Image: iStock
Image: iStock

New Delhi recently sent former diplomats to Afghanistan to “unofficially” participate in a Moscow-organized regional initiative to discuss Afghanistan’s future and address deteriorating security conditions.

This forum was significant from New Delhi’s perspective because it was attended by Taliban representatives. Although Indian representatives maintained silence, this diplomatic move can be considered a step in the right direction.

India shares strong historical and cultural ties with Afghanistan, and the latter is vital to serving New Delhi’s growing energy needs. For a rapidly developing country like India, energy is considered one of the most critical non-traditional security imperatives. According to an estimate by BP Energy Outlook, India’s energy consumption could outgrow that of all major economies of the world by 2035, with an annual growth rate of 4.2%.

Against the backdrop of the landlocked Central Asian region’s lack of direct access to sea routes, Afghanistan’s geopolitical significance as a bridge to the region is obvious. Apart from this, New Delhi’s Afghan role indicates that the rise of radical Islam was considered a significant threat to its influence in Afghanistan as well as Central Asia. It was also believed that the rise of radical Islam would have a negative impact on the insurgency in Kashmir due to the nexus between the groups endorsing such beliefs.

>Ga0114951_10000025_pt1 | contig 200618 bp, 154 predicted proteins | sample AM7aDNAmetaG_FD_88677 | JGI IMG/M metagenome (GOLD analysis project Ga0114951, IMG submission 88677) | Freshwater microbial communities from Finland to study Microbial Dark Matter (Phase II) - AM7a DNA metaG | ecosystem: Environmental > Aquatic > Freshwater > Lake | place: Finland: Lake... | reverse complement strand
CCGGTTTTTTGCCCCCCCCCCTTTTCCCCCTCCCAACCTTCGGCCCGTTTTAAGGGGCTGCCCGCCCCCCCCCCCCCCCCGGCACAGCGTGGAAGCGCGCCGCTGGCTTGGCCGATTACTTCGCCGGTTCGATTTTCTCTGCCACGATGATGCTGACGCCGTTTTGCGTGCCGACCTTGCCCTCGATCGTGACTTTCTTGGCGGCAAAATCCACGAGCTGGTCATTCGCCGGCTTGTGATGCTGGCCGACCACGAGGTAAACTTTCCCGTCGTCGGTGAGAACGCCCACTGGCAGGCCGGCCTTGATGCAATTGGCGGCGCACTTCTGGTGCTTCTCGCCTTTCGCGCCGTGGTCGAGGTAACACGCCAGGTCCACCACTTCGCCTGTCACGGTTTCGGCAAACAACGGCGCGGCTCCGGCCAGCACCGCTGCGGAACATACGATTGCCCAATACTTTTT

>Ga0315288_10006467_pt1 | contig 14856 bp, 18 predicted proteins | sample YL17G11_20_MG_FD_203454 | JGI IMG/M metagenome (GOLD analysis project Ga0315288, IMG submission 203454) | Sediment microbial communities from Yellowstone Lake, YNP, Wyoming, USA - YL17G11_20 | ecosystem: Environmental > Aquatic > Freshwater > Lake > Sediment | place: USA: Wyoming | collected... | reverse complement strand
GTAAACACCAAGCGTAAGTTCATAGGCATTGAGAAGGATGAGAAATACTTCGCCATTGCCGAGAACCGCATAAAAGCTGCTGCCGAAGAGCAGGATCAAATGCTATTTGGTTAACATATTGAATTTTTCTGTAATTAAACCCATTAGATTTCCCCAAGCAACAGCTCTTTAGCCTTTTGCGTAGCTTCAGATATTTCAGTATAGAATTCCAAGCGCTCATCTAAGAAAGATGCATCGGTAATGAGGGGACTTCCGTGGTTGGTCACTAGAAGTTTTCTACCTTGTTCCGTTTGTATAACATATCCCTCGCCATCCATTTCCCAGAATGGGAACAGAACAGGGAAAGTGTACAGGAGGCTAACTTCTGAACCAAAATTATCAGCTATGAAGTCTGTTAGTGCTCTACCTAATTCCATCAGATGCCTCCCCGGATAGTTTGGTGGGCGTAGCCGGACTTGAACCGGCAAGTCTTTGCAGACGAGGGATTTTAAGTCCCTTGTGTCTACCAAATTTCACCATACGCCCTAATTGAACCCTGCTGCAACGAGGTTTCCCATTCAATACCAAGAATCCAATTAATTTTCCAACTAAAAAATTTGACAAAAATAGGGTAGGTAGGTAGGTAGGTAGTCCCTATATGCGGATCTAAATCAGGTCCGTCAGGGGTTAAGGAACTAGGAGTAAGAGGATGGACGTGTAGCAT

Friendly, democratic and stable

The Indian desire for a friendly, democratic and stable Afghan government has been driven by the imperative of preventing Pakistan from taking advantage of their common religion and extending its influence into Central Asia through the promotion of radical Islam in Afghanistan. New Delhi viewed Islamabad’s role in promoting radical teachings in madrasas in the Saudi Arabian Deobandi tradition (instead of adopting the peaceful Sufi tradition) and stressing its cultural links with the Central Asian region as the latter’s attempt at undermining India’s influence.

The American-led “war on terror” engendered Indian expectations that terrorist infrastructures and the spread of radical Islamist ideology would be undermined, undercutting Pakistan’s strategies in Afghanistan; geopolitical realities, however, ordained a different course, placing India in a disadvantaged position.